The Kindness of Strangers
My father recently moved to an apartment in an assisted living facility. As with any move, some things went missing. A few days ago, we discovered that his passport was missing. We were looking for the passport because my father was set to fly Saturday night to Miami and board an international cruise Sunday morning. No passport, no cruise with my sister Karen and her son Altay.
So Olivia, one of the women who work for my parents, turned over every paper in my father’s apartment and in his former bedroom at my parents’ house. No passport. On Thursday, we started to prepare the application for an emergency passport, one key element of which is an original birth certificate. Dad and Olivia then started searching for a metal box in which he keeps his birth certificate, marriage certificate and other important papers. No metal box so no birth certificate.
On Friday morning, I picked my father up at about 7:00 am and we drove to downtown San Diego. We knew that the passport office might or might not grant his application. We had a 10:30 appointment at the passport agency there, but when we arrived at about 9:30 they were happy to speak with Dad. He had long conversations, first with one officer and then with another, and they agreed to issue a passport. They were the first of many kind people that day.
We could not get the passport right away; the San Diego office processes applications in the morning and early afternoon and issues passports from 3:00 to 4:00 pm. I suggested that we go to the San Diego Zoo for a few hours and Dad readily agreed.
Our first few hours at the zoo were great. We walked slowly, for he has a walker and not much energy, first to see the koala bears, then down through the new Africa Rocks section of the zoo. When we reached the bottom, we had lunch at the Chinese café there. We then headed up a set of escalators towards the upper level of the zoo.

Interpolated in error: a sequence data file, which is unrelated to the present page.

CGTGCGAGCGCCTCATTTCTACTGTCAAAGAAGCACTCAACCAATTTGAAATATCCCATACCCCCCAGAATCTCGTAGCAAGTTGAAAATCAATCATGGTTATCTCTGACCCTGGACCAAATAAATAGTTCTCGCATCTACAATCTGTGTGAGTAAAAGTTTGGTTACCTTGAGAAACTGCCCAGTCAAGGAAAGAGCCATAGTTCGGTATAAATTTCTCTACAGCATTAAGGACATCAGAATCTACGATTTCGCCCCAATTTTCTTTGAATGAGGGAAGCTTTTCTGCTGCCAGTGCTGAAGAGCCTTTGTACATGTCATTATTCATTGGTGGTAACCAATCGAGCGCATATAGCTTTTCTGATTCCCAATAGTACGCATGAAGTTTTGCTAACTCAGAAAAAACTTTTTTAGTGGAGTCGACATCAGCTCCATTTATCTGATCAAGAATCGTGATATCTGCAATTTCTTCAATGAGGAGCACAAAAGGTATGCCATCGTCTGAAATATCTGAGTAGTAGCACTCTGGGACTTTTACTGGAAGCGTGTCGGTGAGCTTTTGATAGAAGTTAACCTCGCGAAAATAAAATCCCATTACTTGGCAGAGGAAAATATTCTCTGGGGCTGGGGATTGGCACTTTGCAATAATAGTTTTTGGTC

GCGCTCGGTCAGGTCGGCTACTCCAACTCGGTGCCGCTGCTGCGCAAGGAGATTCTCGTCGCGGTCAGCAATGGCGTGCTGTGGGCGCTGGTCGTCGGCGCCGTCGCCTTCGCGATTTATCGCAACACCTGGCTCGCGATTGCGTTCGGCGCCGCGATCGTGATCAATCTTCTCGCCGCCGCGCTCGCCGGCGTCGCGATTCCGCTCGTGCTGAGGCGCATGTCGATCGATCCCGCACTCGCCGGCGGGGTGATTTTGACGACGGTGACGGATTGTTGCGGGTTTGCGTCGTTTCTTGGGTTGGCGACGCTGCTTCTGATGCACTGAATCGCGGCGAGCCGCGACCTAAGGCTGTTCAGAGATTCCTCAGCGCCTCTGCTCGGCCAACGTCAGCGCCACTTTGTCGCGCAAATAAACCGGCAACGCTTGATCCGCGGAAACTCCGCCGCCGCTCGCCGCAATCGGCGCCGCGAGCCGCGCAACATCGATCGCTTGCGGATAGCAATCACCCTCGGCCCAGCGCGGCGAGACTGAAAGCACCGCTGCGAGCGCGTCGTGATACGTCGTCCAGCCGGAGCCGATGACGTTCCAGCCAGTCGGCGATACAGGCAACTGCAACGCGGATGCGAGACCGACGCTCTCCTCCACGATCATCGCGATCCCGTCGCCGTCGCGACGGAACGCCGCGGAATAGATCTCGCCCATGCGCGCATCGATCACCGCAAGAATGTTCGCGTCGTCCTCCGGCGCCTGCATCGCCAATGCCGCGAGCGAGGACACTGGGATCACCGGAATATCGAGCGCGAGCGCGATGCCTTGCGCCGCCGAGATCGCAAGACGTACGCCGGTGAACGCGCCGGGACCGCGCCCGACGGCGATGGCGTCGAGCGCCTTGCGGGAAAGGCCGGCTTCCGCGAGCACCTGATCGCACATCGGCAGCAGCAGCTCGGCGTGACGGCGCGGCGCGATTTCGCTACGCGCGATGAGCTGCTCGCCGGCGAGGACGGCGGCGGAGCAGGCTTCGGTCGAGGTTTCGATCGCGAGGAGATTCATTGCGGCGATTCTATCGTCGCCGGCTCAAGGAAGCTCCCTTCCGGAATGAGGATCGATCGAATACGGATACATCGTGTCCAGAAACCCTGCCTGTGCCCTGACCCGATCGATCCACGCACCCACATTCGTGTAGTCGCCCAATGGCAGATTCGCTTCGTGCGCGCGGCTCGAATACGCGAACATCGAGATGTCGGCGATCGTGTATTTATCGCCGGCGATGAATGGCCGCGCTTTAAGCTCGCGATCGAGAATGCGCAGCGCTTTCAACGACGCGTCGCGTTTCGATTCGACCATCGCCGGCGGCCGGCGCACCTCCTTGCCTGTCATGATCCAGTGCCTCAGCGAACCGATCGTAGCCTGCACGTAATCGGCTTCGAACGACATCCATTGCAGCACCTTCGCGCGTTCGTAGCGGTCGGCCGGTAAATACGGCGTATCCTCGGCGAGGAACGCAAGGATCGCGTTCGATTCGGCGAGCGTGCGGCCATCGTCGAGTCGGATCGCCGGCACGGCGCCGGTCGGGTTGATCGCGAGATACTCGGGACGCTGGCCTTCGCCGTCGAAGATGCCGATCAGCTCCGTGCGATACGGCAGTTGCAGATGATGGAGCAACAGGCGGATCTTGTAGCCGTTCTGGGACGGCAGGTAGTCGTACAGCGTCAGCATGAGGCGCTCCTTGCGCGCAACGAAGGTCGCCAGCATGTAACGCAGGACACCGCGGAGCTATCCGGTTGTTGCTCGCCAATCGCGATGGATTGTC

When he reached the top of the first escalator, my father stumbled and fell. I think he had too much weight on the walker and it toppled when it hit the ridge at the top of the escalator. He fell on the walker, and I fell on top of him, propelled by the escalator. Then other people fell on top of us, also pushed up by the escalator. It took us a while to get my father up, and when we did, the lower part of the right leg of his pants was dark. At first, I thought it was the coffee, that I had somehow spilled that on him, but it was red, it was blood.
We got ourselves away from the top of one escalator, on the platform between the lower and upper escalators, and got my father seated on his walker. A woman and I rolled up the leg of his pants and there was a large cut on his shin. Blood was pouring out. The woman pulled some paper towels out of her bag and pressed them onto Dad’s leg to stem the bleeding. I used baby wipes that someone else handed us to clean up the blood, look to see if there were other cuts on that leg or his other leg.